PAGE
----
A hunting accident in 2010 left Dan Webb paralyzed from the waist down, but Ekso, a battery-powered exoskeleton now at Penn Therapy & Fitness at Rittenhouse, has got him standing –- and walking –- again. “It’s a great feeling … and an amazing technology.”
Ekso, a light-weight, battery-operated bionic system, is strapped onto the individual, providing torso and lower extremity support. It allows patients with trunk and lower extremity paralysis to move through the natural range of motion for walking.
According to Kristin Gustafson, DO, director of Spinal Cord Injury Services at Penn Medicine Rittenhouse, the repetitive motion of taking a step, shifting your weight, and taking another offers potential benefits for patients with long-term immobility. It can decrease the risk of osteoporosis, suppress spasticity (uncontrolled spasms) and improve skin circulation. Even more important, ambulating helps maintain the spinal cord’s central pattern generators -– these are the ‘way stations’ that connect messages from the brain to the muscles.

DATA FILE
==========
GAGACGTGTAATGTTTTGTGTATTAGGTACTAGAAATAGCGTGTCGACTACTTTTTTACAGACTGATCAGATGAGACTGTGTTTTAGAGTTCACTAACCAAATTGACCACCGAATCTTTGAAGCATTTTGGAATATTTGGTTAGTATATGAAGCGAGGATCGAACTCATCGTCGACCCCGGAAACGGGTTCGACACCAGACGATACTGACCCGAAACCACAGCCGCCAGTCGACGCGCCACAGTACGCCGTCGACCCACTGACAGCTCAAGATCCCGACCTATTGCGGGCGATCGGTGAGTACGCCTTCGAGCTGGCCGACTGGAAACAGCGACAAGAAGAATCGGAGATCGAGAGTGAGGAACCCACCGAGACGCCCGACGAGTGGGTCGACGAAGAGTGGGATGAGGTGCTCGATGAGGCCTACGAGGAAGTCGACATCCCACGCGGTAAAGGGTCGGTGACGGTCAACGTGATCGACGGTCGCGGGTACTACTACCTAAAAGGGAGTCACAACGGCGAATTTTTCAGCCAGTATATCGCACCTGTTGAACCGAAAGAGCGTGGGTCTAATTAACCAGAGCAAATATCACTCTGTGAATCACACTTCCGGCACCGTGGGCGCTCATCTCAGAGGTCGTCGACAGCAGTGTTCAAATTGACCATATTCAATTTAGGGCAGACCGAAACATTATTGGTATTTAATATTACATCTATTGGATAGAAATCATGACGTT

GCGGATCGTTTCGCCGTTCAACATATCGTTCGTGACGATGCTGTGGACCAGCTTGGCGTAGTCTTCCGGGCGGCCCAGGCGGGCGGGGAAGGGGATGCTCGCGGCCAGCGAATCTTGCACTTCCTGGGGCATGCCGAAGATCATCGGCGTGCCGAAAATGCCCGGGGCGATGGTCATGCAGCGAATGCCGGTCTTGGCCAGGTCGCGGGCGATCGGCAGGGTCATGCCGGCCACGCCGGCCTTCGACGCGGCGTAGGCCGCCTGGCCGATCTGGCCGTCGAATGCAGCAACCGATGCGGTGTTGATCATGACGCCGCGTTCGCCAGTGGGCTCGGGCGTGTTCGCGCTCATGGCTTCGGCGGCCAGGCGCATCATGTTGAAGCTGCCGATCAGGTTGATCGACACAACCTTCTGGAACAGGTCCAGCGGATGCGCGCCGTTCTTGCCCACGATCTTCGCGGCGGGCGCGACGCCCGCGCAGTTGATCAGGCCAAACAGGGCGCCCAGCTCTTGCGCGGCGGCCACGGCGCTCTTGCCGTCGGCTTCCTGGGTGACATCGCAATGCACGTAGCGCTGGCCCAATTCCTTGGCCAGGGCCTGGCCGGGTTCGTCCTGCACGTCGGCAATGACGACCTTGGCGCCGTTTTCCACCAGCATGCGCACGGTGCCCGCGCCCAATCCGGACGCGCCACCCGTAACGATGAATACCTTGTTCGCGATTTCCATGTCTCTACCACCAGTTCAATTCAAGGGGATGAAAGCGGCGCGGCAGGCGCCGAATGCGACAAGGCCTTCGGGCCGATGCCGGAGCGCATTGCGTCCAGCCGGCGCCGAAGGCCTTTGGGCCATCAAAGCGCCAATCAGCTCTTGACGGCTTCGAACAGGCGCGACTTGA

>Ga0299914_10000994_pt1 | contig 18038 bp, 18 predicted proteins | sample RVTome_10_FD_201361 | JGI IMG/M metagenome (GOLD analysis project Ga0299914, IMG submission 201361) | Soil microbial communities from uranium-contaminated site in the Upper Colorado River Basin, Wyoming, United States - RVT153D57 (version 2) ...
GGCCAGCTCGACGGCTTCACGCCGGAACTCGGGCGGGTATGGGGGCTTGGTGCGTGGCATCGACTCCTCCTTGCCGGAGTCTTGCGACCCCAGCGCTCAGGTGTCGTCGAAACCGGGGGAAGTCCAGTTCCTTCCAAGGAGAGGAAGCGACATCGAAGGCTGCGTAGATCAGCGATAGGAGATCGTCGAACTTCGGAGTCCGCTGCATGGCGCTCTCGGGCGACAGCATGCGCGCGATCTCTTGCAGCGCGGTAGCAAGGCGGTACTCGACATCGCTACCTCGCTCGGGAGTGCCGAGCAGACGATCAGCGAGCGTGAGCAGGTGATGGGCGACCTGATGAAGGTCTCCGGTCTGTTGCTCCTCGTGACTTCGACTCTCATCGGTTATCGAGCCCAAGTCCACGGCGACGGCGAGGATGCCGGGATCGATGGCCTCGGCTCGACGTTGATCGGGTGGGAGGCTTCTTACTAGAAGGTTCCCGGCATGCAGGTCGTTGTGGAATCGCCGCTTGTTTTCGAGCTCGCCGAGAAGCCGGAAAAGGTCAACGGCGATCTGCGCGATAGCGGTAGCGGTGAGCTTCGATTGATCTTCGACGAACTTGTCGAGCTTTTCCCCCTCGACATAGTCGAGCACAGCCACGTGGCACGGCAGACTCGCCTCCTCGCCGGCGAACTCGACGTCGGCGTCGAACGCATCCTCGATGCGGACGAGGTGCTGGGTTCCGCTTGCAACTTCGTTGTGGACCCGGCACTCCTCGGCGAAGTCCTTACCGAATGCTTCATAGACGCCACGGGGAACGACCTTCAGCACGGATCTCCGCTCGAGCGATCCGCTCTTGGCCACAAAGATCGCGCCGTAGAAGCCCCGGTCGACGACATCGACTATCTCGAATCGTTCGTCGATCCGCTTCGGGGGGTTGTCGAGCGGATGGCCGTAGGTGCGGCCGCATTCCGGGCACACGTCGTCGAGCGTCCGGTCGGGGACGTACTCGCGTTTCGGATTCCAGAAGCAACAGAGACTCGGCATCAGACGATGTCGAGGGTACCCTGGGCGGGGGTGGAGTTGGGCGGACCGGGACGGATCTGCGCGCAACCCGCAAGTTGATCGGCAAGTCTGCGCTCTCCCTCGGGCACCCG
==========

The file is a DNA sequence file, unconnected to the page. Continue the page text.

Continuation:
Gustafson said, “There’s an improved chance for functional recovery when you maintain the central pattern generators, and weight-bearing, reciprocal ambulation helps maintain these connections.”
Standing more frequently also lowers the incidence of orthostatic hypotension, the sudden decrease in blood pressure that can cause a patient to pass out. And it helps improve the patient’s cardiovascular health as well. “With each step I have to move one of my crutches and shift my weight to keep my balance,” Webb said. “It’s quite a workout!”
Gustafson also believes that physiologic and kinematic data from using the system will lead to valuable research opportunities for spinal cord and other neuro injuries.
“We’re very excited,” said Timothy Dillingham, MD, chair of Physical Medicine & Rehabilitation at HUP. “Bioengineering devices have the potential to greatly improve people’s lives. We look forward to the point where these robots will augment wheelchairs for use in the community.”
Photo caption: Dan Webb, who is paralyzed from the waist down, takes steps while wearing the Ekso system, a battery-powered exoskeleton. Helping him are physical therapists Diane Duda (right) and Elena Newland (behind).